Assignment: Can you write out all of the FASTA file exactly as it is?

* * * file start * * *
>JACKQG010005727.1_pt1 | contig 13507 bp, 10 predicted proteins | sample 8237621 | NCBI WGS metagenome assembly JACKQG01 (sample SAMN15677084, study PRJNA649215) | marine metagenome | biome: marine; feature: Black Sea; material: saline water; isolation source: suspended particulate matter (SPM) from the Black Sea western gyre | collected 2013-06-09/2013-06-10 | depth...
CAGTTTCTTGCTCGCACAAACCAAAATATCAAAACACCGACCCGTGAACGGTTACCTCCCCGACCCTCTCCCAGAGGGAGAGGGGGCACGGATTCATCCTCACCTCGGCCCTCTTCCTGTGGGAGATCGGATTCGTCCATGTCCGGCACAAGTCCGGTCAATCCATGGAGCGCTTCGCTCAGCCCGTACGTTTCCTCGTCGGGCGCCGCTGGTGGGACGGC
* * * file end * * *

>JACKQG010005727.1_pt1 | contig 13507 bp, 10 predicted proteins | sample 8237621 | NCBI WGS metagenome assembly JACKQG01 (sample SAMN15677084, study PRJNA649215) | marine metagenome | biome: marine; feature: Black Sea; material: saline water; isolation source: suspended particulate matter (SPM) from the Black Sea western gyre | collected 2013-06-09/2013-06-10 | depth...
CAGTTTCTTGCTCGCACAAACCAAAATATCAAAACACCGACCCGTGAACGGTTACCTCCCCGACCCTCTCCCAGAGGGAGAGGGGGCACGGATTCATCCTCACCTCGGCCCTCTTCCTGTGGGAGATCGGATTCGTCCATGTCCGGCACAAGTCCGGTCAATCCATGGAGCGCTTCGCTCAGCCCGTACGTTTCCTCGTCGGGCGCCGCTGGTGGGACGGC